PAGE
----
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Fotheringay

I'll bet you thought I was done reviewing CDs after Thursday's barrage? Think again. This one has been in the queue since August, even before my review of Henry the Human Fly. In the comments, I mentioned another important reissue by Fledgling records.

Fotheringay is the band Sandy Denny formed after she left Fairport Convention for the first time. Within months, they had this self-titled debut album out. It sounds remarkably like Fairport Convention, except it is more singer-songwriter oriented (while still being a true band record) and has no fiddle on it. What it does have is mostly great songs sung by Denny and Australian-born singer-songwriter Trevor Lucas who would soon marry Denny. Only one of the songs, "Banks of the Nile", is traditional.

Denny contributes a handful of meditative, piano-driven songs, sung as always with her cool, velvety voice. I don't actually find her a great interpretor of the songs; I'd rate Linda Thompson much higher as far as that's concerned. But there's no denying that her voice sounded damned good and communicated her own melancholy well.
Lucas's specialty is midtempo story-songs with strong choruses. It works really well on "The Ballad of Ned Kelly", but rather less well on "Peace in the End", co-written with Denny. The hippy sentiments in that song haven't aged well, to say the least. Lucas's powerful baritone voice is a pleasure to listen to though, especially on another slightly hippy-ish (though much less so) piece, Gordon Lightfoot's "The Way I Feel".
The band, overall, sounds a lot like Fairport Convention, and all but one of them would end up in that group a few years later (though in drummer Gerry Conway's case, he would initially only play on Rosie by default, because unused Fotheringay tapes were reworked into tracks on that album. However, he would become Fairport's drummer in the late 1990s). They're very solid, especially considering that they'd only been together for a short time. The pace at which bands worked in the early 1970s was amazingly fast. The standout performer in the group was American-born guitarist Jerry Donahue, whose fast, clear playing would make him a much-in-demand session musician later.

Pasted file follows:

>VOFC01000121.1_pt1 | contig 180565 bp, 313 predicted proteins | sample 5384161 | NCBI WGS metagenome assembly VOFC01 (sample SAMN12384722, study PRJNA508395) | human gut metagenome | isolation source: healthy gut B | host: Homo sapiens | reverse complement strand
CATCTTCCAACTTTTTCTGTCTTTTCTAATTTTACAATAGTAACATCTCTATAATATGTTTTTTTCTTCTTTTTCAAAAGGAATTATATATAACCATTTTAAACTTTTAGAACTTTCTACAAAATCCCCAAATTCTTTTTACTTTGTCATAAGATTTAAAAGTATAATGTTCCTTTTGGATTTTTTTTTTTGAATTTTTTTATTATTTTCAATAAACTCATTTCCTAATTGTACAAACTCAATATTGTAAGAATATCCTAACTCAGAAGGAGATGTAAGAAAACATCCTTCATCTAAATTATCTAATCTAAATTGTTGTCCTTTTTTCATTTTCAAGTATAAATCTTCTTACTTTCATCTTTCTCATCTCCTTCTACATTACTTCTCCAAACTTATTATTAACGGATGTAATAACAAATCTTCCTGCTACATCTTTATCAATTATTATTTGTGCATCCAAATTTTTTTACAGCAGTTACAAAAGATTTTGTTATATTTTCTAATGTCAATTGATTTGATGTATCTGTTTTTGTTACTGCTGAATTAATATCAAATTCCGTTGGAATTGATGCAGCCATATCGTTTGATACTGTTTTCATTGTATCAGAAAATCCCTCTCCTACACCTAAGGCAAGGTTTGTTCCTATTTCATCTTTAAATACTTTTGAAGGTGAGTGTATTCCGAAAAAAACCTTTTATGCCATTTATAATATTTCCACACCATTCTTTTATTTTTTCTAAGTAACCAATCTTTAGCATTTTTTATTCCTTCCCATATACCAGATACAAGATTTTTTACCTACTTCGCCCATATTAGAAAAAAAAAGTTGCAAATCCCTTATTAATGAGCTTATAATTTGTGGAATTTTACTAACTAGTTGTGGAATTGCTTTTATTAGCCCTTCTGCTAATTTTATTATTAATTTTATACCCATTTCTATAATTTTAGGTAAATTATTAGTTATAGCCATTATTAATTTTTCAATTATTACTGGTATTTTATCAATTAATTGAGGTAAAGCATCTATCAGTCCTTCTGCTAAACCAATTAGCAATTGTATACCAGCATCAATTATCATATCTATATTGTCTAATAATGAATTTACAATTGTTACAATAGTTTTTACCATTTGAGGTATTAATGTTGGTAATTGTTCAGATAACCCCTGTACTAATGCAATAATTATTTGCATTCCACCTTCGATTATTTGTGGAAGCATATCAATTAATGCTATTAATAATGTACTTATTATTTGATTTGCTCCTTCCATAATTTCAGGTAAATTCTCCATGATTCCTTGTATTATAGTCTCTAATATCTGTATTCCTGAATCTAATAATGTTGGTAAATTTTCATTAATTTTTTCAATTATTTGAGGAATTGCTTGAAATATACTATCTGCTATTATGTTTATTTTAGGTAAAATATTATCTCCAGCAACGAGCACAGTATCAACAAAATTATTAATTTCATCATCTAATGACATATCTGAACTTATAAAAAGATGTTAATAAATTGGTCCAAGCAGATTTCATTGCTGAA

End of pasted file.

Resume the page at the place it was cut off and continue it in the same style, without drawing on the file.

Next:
Unlike with their reissue of Henry the Human Fly, Fledgling have added 4 bonus tracks to the record, from a festival gig in Rotterdam in 1970. As usual with bonus tracks, they add little to the record and even give a less than favorable impression of Sandy Denny's vocal qualities. I'd have been much more interested in hearing the original versions of the tracks that ended up on Rosie with Pat Donaldson's bass parts restored, assuming of course that those parts haven't been wiped to make space for Dave Pegg's.

Comments (4)

Squiddhartha:

Thanks for the review!

Conway and Pegg, of course, constitute the primary crossover between Fairport and Tull, though Martin Allcock got mixed in as well for a while.

... and Mattacks, and Sanders if you count studio sessions. Chris Leslie played on Ian Anderson's 1995 solo "Divinities" tour, so the crossovers go on and on.

Squiddhartha:

It's all a happy incestuous little bunch, and I for one am not complaining!

I'm coming to believe that the Full House line-up of Fairport Convention, or at least the combination of Thompson, Nicol, Pegg and Mattacks, was one of the best rock bands that ever existed, and that any record that features those 4 playing together can be bought sight unseen without any risk of disappointment.

One more review to go, as soon as I'm done drawing the latest Floor episode.

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